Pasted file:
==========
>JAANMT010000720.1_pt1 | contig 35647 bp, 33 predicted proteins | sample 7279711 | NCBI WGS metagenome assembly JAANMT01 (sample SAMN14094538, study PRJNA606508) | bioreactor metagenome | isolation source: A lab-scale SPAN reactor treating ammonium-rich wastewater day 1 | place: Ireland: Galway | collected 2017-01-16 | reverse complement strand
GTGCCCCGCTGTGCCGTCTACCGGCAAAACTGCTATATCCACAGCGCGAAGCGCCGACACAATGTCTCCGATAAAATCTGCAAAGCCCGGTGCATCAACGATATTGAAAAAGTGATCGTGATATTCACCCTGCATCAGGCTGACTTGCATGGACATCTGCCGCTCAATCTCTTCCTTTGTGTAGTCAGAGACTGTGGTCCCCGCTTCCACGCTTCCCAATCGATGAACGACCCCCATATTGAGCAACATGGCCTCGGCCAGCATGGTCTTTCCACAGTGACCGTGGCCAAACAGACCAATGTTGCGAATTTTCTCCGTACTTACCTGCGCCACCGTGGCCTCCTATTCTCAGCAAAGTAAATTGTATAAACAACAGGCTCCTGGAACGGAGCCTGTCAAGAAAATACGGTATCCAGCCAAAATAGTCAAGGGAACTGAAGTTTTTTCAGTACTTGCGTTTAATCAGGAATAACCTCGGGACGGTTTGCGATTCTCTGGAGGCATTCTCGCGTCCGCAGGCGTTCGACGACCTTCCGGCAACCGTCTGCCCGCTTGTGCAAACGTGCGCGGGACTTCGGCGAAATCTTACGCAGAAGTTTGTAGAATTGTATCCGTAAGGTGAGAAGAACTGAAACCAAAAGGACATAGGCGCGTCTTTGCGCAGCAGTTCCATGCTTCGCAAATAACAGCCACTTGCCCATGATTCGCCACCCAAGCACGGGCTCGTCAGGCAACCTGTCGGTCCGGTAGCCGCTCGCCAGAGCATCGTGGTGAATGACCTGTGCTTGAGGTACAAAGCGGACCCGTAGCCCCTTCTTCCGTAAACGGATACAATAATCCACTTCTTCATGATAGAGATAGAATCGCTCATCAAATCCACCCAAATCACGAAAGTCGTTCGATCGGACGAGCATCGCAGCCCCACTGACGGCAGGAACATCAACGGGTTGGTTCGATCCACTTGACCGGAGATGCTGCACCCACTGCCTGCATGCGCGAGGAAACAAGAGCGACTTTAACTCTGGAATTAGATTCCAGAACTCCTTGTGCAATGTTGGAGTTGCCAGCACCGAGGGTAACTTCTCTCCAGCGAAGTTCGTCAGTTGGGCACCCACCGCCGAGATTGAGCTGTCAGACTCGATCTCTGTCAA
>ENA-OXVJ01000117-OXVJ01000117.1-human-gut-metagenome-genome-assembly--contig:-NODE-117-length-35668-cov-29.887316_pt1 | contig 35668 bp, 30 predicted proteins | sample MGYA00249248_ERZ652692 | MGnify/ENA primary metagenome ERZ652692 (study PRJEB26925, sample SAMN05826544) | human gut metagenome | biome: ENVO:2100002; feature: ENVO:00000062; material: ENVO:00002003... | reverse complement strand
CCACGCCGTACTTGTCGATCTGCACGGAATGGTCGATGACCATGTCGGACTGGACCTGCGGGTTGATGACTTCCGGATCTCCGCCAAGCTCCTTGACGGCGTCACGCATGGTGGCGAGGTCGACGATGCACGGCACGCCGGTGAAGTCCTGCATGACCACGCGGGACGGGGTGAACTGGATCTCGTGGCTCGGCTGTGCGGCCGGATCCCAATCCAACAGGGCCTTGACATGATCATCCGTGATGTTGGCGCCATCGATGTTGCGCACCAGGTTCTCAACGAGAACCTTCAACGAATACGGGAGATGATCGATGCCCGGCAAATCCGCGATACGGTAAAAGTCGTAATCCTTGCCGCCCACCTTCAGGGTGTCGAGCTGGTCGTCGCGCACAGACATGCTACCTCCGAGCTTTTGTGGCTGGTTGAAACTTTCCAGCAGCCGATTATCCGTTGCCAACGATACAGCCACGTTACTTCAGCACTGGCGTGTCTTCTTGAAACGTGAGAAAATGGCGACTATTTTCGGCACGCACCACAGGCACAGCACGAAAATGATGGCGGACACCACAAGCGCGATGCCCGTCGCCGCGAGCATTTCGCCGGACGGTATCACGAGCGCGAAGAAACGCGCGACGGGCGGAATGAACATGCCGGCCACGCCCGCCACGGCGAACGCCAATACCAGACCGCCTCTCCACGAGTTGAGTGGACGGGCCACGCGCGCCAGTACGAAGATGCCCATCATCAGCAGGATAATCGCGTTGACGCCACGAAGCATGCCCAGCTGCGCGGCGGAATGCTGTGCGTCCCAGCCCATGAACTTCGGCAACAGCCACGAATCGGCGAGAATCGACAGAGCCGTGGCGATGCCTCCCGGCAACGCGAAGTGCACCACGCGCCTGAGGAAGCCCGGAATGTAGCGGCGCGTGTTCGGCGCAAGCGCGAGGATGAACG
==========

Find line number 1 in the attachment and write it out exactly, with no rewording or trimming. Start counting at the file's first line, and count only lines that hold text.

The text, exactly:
>JAANMT010000720.1_pt1 | contig 35647 bp, 33 predicted proteins | sample 7279711 | NCBI WGS metagenome assembly JAANMT01 (sample SAMN14094538, study PRJNA606508) | bioreactor metagenome | isolation source: A lab-scale SPAN reactor treating ammonium-rich wastewater day 1 | place: Ireland: Galway | collected 2017-01-16 | reverse complement strand